So I won't go through this in detail. There's quite a few interesting aspects to all of it. This is just an overview of it. The photo you see in the left there is the day it was dedicated actually in 1939. You see some of our tribal chiefs standing alongside the dam itself as generation was beginning to take place.
Next slide, please.
A little bit about the strategic planning process. It really kind of ensued over a decade as we led up to the acquisition itself. First of all, we developed some policies, we looked at our opportunities, our limits, and our priorities, started developing capacity and relationships, all while we're also trying to develop the acquisition price and implement the formula that had been negotiated 25 years earlier. Through that capacity and relationships and understanding, then finally we get to business organization, and then a startup phase and then we get to price set and we actually get the project acquired. So quite a sophisticated planning process. I would echo some of the things that you heard earlier, quite iterative in nature.
A couple things I would also note is as you go through this it's very important to understand the business models within the electrical industry and the nuances between the two. And what I'm getting at there is when you look at IOUs, or Independently Owned Utilities, or rural electric co-ops or public utility districts, in all cases all of those are cost-based models. The business model is cost-based, meaning the dollars that those companies deal with are based on meeting their costs. Only one of those is their allowed profit. And in an independently-owned utility, for example, they can recoup enough rates to actually make a profit, but that's only limited to the percentage on their overall investment.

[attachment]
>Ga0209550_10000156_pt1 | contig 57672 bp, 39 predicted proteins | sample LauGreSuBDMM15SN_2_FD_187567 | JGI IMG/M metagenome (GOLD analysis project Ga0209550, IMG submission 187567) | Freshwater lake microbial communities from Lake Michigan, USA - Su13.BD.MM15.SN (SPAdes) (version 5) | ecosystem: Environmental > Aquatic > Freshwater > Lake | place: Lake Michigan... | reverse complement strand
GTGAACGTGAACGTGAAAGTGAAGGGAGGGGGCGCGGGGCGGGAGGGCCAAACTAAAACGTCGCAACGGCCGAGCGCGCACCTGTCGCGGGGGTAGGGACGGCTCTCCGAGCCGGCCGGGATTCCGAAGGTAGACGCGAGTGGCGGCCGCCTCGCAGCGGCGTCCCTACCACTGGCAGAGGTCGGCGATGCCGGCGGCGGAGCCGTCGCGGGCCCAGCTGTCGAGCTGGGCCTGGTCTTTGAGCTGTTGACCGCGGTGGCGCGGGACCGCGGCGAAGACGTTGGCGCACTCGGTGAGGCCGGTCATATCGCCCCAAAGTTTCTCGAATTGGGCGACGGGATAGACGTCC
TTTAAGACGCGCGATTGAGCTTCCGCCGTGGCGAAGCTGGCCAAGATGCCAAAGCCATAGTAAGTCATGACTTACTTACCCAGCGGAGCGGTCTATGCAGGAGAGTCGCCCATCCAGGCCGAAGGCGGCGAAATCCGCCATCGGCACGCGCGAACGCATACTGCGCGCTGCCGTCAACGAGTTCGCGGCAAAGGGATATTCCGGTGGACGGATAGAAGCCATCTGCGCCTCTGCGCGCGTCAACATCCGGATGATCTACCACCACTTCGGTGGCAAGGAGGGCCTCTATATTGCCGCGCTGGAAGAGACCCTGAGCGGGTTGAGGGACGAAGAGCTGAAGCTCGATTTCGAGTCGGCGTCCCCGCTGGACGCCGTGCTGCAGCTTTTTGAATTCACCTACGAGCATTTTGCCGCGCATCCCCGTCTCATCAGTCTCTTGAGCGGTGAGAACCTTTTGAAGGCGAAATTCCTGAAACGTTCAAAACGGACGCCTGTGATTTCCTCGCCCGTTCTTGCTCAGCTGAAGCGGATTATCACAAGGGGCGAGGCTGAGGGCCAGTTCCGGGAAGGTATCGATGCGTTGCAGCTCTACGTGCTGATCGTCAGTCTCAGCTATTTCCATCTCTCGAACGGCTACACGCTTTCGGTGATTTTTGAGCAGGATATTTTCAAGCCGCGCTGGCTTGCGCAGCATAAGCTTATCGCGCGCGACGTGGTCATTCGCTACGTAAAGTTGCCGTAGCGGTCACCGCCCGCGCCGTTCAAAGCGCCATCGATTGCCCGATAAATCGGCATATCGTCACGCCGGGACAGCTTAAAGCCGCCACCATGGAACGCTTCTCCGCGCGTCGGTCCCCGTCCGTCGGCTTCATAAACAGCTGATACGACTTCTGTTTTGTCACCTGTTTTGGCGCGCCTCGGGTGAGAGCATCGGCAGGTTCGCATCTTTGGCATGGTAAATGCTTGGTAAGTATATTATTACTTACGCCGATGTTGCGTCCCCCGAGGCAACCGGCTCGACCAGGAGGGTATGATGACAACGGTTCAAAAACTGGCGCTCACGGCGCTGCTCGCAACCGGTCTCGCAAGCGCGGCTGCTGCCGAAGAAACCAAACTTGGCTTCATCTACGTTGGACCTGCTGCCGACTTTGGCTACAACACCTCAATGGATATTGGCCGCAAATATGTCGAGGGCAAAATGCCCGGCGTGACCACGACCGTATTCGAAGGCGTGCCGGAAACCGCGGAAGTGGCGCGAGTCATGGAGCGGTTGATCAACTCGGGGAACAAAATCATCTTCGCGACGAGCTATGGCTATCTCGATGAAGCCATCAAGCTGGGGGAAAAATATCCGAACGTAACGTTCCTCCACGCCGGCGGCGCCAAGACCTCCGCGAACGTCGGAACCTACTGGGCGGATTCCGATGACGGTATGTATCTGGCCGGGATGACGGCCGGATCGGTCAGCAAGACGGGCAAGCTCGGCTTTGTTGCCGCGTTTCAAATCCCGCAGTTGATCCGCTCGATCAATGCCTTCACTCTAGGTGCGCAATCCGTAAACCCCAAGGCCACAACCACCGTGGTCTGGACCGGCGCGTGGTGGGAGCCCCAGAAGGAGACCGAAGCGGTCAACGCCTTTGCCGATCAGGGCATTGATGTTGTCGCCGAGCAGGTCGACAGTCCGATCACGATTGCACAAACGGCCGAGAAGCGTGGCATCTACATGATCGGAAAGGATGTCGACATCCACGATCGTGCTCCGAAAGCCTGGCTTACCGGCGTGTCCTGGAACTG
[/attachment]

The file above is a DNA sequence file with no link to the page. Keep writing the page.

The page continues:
So when we look at that and realize that on our reservation we have—which can be akin to a rural electric co-op—our own utility, and we also take a step back and understand that that utility has 100-percent carbon-free electricity coming to the Tribe at rates that are some of the lowest in the nation, it was clear to us that our opportunity was to take this and go a different direction, which an independent power producer, and bring the electricity to the market, which is a market-based model.
Next slide, please.
This is a good illustration. If you kind of think about it, our project is a generator interconnected with the transmission system. And really I explain to people that the wholesale market is the transmission systems that you're interconnected with. We happen to be connected with Northwestern Energy transmission system. Our customers are primarily large industrial customers across Montana or other utilities that are acquiring off of that Northwestern system and out of the wholesale market, finally bringing it to that retail market down at the residential scale or local commercial scale.